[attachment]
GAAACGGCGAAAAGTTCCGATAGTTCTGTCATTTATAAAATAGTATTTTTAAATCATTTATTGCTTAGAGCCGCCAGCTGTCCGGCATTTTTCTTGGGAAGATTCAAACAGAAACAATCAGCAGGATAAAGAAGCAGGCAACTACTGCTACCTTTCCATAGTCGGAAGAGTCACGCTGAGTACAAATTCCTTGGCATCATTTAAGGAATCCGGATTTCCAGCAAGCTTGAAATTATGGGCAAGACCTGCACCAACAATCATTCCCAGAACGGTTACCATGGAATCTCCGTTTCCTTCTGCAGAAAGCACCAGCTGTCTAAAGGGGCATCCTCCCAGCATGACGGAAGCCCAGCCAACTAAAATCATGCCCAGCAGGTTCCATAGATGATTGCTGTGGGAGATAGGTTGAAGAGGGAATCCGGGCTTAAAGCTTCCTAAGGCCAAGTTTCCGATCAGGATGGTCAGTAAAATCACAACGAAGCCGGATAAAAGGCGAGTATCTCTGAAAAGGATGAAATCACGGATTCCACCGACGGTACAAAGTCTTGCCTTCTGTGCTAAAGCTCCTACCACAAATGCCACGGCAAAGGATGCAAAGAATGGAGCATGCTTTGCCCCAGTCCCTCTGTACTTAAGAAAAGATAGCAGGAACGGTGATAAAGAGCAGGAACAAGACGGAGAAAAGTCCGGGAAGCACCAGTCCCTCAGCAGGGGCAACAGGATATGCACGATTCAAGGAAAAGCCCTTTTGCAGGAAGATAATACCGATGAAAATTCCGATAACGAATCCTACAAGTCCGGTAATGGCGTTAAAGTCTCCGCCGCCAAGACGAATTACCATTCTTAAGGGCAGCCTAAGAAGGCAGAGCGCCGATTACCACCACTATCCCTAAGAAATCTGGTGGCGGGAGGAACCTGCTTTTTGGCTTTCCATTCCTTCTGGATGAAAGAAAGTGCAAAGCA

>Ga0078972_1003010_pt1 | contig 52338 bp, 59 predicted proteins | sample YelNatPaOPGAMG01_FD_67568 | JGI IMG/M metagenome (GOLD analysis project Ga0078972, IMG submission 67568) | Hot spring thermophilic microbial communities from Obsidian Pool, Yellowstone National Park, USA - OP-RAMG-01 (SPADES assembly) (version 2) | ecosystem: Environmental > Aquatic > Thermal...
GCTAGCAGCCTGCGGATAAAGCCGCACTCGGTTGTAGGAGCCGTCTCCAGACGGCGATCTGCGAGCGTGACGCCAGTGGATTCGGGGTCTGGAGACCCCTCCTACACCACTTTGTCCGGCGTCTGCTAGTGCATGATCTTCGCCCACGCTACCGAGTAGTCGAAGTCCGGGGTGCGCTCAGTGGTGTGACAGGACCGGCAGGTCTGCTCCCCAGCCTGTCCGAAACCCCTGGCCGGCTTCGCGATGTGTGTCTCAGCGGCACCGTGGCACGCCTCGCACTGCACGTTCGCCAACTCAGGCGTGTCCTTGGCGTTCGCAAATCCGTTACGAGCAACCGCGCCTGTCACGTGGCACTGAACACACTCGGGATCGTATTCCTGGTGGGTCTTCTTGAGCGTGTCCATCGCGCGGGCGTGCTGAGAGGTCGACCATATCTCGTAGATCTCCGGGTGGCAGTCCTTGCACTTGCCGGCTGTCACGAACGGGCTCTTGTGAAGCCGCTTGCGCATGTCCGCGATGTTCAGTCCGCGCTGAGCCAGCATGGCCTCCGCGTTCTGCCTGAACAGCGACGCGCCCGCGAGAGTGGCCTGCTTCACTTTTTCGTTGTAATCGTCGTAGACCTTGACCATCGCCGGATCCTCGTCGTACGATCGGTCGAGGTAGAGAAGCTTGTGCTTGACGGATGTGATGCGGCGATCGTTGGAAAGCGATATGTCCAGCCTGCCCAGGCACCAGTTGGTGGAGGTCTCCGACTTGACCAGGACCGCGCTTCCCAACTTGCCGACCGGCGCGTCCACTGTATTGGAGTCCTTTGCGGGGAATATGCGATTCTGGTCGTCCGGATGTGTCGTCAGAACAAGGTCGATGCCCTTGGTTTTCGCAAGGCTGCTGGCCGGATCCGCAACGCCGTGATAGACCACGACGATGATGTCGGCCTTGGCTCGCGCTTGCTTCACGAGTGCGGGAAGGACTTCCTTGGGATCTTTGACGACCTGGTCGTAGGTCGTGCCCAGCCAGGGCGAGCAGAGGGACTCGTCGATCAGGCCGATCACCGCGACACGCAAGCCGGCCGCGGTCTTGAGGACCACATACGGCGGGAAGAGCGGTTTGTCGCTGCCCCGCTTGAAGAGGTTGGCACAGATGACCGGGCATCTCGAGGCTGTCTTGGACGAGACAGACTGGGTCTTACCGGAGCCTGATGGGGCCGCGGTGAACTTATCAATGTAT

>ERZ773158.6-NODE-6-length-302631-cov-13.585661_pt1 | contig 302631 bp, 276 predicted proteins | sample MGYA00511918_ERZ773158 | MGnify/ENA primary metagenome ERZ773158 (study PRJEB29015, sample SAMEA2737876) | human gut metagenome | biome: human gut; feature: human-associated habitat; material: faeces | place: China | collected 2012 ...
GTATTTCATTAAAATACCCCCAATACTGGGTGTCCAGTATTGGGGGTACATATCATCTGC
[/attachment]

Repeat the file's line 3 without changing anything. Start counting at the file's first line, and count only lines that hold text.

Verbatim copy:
GCTAGCAGCCTGCGGATAAAGCCGCACTCGGTTGTAGGAGCCGTCTCCAGACGGCGATCTGCGAGCGTGACGCCAGTGGATTCGGGGTCTGGAGACCCCTCCTACACCACTTTGTCCGGCGTCTGCTAGTGCATGATCTTCGCCCACGCTACCGAGTAGTCGAAGTCCGGGGTGCGCTCAGTGGTGTGACAGGACCGGCAGGTCTGCTCCCCAGCCTGTCCGAAACCCCTGGCCGGCTTCGCGATGTGTGTCTCAGCGGCACCGTGGCACGCCTCGCACTGCACGTTCGCCAACTCAGGCGTGTCCTTGGCGTTCGCAAATCCGTTACGAGCAACCGCGCCTGTCACGTGGCACTGAACACACTCGGGATCGTATTCCTGGTGGGTCTTCTTGAGCGTGTCCATCGCGCGGGCGTGCTGAGAGGTCGACCATATCTCGTAGATCTCCGGGTGGCAGTCCTTGCACTTGCCGGCTGTCACGAACGGGCTCTTGTGAAGCCGCTTGCGCATGTCCGCGATGTTCAGTCCGCGCTGAGCCAGCATGGCCTCCGCGTTCTGCCTGAACAGCGACGCGCCCGCGAGAGTGGCCTGCTTCACTTTTTCGTTGTAATCGTCGTAGACCTTGACCATCGCCGGATCCTCGTCGTACGATCGGTCGAGGTAGAGAAGCTTGTGCTTGACGGATGTGATGCGGCGATCGTTGGAAAGCGATATGTCCAGCCTGCCCAGGCACCAGTTGGTGGAGGTCTCCGACTTGACCAGGACCGCGCTTCCCAACTTGCCGACCGGCGCGTCCACTGTATTGGAGTCCTTTGCGGGGAATATGCGATTCTGGTCGTCCGGATGTGTCGTCAGAACAAGGTCGATGCCCTTGGTTTTCGCAAGGCTGCTGGCCGGATCCGCAACGCCGTGATAGACCACGACGATGATGTCGGCCTTGGCTCGCGCTTGCTTCACGAGTGCGGGAAGGACTTCCTTGGGATCTTTGACGACCTGGTCGTAGGTCGTGCCCAGCCAGGGCGAGCAGAGGGACTCGTCGATCAGGCCGATCACCGCGACACGCAAGCCGGCCGCGGTCTTGAGGACCACATACGGCGGGAAGAGCGGTTTGTCGCTGCCCCGCTTGAAGAGGTTGGCACAGATGACCGGGCATCTCGAGGCTGTCTTGGACGAGACAGACTGGGTCTTACCGGAGCCTGATGGGGCCGCGGTGAACTTATCAATGTAT